sales and attrition opportunities in near real-time and they use the intimate knowledge of
    their customer interactions to improve their products and services.

The “Enhancers” listen to what their customers
and prospects are telling them. In this final evolutionary state, customer satisfaction
will improve substantially and profitability will dramatically increase.

Preliminary statistics from one company who conducted tests
in this area have identified that 6% of their daily email volumes relate to new sales
opportunities. And by rapidly pushing the opportunities to an outbound call center staff
(in “almost” real-time), they have were able to positively contact 25% of the
prospects and converted 60% of the contacts into closed sales. This conversion rate is
more than 10 times the typical response rate of 2 to 4% they had achieved using more
traditional sources for prospects.

To date, very few companies have made it to the
“Enhancer” stage for three major reasons. First, very few companies have
realized that there is so much potential in their own service information due to
organizational blinders and structural impediments. Second, it is difficult to analyze the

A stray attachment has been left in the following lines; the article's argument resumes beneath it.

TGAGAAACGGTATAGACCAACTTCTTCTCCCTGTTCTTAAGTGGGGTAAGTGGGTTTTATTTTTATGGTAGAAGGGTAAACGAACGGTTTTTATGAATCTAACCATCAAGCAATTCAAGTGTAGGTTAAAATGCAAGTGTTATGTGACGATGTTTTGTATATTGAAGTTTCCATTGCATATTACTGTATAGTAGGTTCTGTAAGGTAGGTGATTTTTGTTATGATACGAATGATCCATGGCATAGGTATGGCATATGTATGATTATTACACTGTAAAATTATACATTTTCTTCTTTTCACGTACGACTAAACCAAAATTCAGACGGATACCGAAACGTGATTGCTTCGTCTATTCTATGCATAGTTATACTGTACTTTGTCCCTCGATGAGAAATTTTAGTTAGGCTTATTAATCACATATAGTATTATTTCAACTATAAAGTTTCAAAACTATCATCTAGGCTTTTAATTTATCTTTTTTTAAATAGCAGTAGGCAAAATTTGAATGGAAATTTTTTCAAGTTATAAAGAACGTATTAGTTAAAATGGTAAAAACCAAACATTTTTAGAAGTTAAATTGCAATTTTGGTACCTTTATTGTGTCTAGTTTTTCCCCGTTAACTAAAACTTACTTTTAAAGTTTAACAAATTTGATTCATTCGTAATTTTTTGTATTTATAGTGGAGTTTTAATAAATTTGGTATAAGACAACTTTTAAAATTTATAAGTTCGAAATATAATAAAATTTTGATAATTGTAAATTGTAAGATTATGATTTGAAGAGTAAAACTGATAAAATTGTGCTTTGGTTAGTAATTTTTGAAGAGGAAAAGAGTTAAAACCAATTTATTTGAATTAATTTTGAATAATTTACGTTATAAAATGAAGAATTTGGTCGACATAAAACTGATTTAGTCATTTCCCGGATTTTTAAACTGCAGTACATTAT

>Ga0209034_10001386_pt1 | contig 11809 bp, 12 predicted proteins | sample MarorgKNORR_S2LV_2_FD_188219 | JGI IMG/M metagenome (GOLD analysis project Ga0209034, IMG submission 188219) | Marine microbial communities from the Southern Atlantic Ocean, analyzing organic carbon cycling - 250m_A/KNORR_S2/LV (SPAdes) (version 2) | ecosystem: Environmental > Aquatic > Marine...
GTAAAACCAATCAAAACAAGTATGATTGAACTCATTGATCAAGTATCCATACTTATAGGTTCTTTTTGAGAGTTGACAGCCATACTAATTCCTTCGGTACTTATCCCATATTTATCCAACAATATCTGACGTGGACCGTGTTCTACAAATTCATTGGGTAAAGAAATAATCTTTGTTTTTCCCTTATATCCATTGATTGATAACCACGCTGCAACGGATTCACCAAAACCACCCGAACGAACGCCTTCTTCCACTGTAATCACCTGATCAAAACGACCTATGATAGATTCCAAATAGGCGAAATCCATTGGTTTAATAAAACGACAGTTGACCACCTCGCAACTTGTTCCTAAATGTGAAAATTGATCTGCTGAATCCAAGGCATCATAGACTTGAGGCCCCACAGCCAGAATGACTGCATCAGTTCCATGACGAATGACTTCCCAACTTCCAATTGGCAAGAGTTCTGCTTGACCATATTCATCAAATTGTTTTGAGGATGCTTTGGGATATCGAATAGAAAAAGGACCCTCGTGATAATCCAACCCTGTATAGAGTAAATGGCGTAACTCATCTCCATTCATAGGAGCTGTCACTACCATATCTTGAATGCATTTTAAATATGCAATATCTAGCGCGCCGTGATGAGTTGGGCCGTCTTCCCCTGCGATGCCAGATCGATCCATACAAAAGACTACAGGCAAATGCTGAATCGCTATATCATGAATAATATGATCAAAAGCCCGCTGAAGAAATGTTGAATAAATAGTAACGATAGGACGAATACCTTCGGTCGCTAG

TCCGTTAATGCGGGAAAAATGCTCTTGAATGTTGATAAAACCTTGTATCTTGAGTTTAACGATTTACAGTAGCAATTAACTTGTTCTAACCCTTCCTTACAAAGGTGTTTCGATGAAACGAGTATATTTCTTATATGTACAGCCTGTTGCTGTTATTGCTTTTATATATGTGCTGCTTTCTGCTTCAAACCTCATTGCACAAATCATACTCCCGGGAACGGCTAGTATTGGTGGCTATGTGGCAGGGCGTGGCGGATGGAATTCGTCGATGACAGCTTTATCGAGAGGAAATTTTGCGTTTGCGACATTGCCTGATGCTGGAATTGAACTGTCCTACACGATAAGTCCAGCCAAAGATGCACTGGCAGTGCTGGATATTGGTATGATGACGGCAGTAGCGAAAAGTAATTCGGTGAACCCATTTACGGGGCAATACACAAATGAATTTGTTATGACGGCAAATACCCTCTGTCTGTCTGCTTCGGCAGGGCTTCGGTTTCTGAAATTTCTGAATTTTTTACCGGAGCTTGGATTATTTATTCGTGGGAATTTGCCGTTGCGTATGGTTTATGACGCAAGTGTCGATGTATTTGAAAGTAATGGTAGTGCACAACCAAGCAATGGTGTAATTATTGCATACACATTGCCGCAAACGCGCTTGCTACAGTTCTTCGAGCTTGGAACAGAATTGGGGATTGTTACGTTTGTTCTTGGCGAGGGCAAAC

intent or content of customer service interactions in real-time, and very few vendors
offer robust solutions with this natural language capability. Finally, most companies are
ignoring the obvious possibilities of their own service data because many think they need
to invest in an expensive, sophisticated and time-consuming solution.

The keys to turning customer interactions into better marketing are the abilities to:

  • Analyze the content and intent of Web-based customer
    interaction information from email, chat and the Web in near real-time Identify and
    categorize opportunities by segment (new sales, cross sales and up-sales, and retention or
    attrition risks) Take action immediately by pushing the leads and information to the
    appropriate group, channel, database or other software for execution

  • Review and measure the results of the actions taken and
    learn from the experience

Capabilities and demand for these types of solutions will explode in the near term – make
sure that your company is not left behind in this area. Start by asking some of these leading questions to
gain a deeper understanding of the gaps in your organization:

How do we currently obtain prospect information? What is the typical response rate from
those sources? What do those sources cost? How do we or can we identify sales opportunities in real-time?
How do we find cross-sell and up-sell leads in our existing customer base?

Do the Marketing and Service organizations in our company talk to each other?
Does our Service organization give cross-sell leads to Marketing?

How do we identify customer retention risks? How do we address the potential risks?
How quickly do we respond?

How do we measure or improve the sales closure rates or effectiveness of your campaigns?